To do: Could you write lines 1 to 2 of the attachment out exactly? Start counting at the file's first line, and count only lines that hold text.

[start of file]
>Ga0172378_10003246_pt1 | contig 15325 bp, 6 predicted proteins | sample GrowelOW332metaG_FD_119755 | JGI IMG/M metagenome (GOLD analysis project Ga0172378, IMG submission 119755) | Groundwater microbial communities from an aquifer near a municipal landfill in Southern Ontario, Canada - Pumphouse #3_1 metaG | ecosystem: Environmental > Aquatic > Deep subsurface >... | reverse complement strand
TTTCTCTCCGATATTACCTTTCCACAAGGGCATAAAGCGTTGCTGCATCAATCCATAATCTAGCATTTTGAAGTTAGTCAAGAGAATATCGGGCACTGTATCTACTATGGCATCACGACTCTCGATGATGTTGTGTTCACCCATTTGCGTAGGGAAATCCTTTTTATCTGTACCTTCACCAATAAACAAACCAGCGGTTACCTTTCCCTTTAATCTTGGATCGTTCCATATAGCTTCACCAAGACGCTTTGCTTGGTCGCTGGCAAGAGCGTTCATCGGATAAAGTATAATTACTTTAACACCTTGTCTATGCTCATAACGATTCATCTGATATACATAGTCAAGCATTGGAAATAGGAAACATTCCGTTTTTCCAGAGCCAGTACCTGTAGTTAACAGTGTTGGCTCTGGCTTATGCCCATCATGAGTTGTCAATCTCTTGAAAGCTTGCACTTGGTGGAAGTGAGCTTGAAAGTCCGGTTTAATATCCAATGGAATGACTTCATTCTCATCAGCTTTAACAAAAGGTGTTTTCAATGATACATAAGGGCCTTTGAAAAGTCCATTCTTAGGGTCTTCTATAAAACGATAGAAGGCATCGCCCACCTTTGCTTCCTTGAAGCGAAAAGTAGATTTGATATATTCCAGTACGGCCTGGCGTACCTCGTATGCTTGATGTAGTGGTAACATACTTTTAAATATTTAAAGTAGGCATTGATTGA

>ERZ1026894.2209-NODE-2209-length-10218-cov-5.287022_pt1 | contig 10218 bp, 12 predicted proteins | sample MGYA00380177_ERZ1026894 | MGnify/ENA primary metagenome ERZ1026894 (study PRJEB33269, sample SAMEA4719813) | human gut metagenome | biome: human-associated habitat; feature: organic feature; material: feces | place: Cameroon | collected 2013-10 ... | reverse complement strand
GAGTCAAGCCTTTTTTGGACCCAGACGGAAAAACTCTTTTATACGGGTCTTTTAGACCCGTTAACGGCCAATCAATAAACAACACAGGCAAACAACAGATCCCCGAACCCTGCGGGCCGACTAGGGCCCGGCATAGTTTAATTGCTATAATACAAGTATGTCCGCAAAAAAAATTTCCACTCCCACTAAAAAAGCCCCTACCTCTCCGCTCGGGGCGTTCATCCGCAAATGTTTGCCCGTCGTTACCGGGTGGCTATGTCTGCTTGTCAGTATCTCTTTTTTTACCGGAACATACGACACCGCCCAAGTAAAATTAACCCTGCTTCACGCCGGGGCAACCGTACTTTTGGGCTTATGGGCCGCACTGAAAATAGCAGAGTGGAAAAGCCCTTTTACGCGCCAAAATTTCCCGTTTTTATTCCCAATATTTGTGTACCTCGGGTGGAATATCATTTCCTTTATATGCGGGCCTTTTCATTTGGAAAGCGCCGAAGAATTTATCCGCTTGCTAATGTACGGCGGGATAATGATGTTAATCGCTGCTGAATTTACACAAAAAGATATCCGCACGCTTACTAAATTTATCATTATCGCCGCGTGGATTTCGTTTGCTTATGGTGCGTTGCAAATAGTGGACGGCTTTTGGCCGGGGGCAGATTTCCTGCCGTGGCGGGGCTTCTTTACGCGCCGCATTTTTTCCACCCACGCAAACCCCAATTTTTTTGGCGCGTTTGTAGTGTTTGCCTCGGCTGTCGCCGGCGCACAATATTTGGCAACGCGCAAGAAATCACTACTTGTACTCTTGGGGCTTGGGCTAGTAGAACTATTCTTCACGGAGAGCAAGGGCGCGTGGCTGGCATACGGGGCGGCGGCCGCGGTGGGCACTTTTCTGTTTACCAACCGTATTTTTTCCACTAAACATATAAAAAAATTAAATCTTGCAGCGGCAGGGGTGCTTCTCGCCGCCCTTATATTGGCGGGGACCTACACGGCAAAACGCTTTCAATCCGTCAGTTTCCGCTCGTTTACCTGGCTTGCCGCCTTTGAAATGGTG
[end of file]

>Ga0172378_10003246_pt1 | contig 15325 bp, 6 predicted proteins | sample GrowelOW332metaG_FD_119755 | JGI IMG/M metagenome (GOLD analysis project Ga0172378, IMG submission 119755) | Groundwater microbial communities from an aquifer near a municipal landfill in Southern Ontario, Canada - Pumphouse #3_1 metaG | ecosystem: Environmental > Aquatic > Deep subsurface >... | reverse complement strand
TTTCTCTCCGATATTACCTTTCCACAAGGGCATAAAGCGTTGCTGCATCAATCCATAATCTAGCATTTTGAAGTTAGTCAAGAGAATATCGGGCACTGTATCTACTATGGCATCACGACTCTCGATGATGTTGTGTTCACCCATTTGCGTAGGGAAATCCTTTTTATCTGTACCTTCACCAATAAACAAACCAGCGGTTACCTTTCCCTTTAATCTTGGATCGTTCCATATAGCTTCACCAAGACGCTTTGCTTGGTCGCTGGCAAGAGCGTTCATCGGATAAAGTATAATTACTTTAACACCTTGTCTATGCTCATAACGATTCATCTGATATACATAGTCAAGCATTGGAAATAGGAAACATTCCGTTTTTCCAGAGCCAGTACCTGTAGTTAACAGTGTTGGCTCTGGCTTATGCCCATCATGAGTTGTCAATCTCTTGAAAGCTTGCACTTGGTGGAAGTGAGCTTGAAAGTCCGGTTTAATATCCAATGGAATGACTTCATTCTCATCAGCTTTAACAAAAGGTGTTTTCAATGATACATAAGGGCCTTTGAAAAGTCCATTCTTAGGGTCTTCTATAAAACGATAGAAGGCATCGCCCACCTTTGCTTCCTTGAAGCGAAAAGTAGATTTGATATATTCCAGTACGGCCTGGCGTACCTCGTATGCTTGATGTAGTGGTAACATACTTTTAAATATTTAAAGTAGGCATTGATTGA